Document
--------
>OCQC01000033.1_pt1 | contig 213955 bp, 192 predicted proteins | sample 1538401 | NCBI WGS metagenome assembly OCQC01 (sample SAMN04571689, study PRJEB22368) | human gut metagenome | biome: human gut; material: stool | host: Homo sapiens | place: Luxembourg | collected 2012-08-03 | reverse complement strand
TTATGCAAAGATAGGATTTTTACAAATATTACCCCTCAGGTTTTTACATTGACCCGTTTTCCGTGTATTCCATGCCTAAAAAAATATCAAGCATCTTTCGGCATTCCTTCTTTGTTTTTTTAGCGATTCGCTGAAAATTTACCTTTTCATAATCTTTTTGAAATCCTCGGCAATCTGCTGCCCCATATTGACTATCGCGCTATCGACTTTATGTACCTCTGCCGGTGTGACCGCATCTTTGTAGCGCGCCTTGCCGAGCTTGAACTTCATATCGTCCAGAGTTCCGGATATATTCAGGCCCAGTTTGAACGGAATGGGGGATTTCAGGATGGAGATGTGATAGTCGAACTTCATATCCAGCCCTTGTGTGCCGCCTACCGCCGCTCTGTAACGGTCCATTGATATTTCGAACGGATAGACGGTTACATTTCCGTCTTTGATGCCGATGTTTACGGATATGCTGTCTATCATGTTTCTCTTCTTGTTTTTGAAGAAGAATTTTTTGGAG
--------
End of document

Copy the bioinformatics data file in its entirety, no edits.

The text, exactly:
>OCQC01000033.1_pt1 | contig 213955 bp, 192 predicted proteins | sample 1538401 | NCBI WGS metagenome assembly OCQC01 (sample SAMN04571689, study PRJEB22368) | human gut metagenome | biome: human gut; material: stool | host: Homo sapiens | place: Luxembourg | collected 2012-08-03 | reverse complement strand
TTATGCAAAGATAGGATTTTTACAAATATTACCCCTCAGGTTTTTACATTGACCCGTTTTCCGTGTATTCCATGCCTAAAAAAATATCAAGCATCTTTCGGCATTCCTTCTTTGTTTTTTTAGCGATTCGCTGAAAATTTACCTTTTCATAATCTTTTTGAAATCCTCGGCAATCTGCTGCCCCATATTGACTATCGCGCTATCGACTTTATGTACCTCTGCCGGTGTGACCGCATCTTTGTAGCGCGCCTTGCCGAGCTTGAACTTCATATCGTCCAGAGTTCCGGATATATTCAGGCCCAGTTTGAACGGAATGGGGGATTTCAGGATGGAGATGTGATAGTCGAACTTCATATCCAGCCCTTGTGTGCCGCCTACCGCCGCTCTGTAACGGTCCATTGATATTTCGAACGGATAGACGGTTACATTTCCGTCTTTGATGCCGATGTTTACGGATATGCTGTCTATCATGTTTCTCTTCTTGTTTTTGAAGAAGAATTTTTTGGAG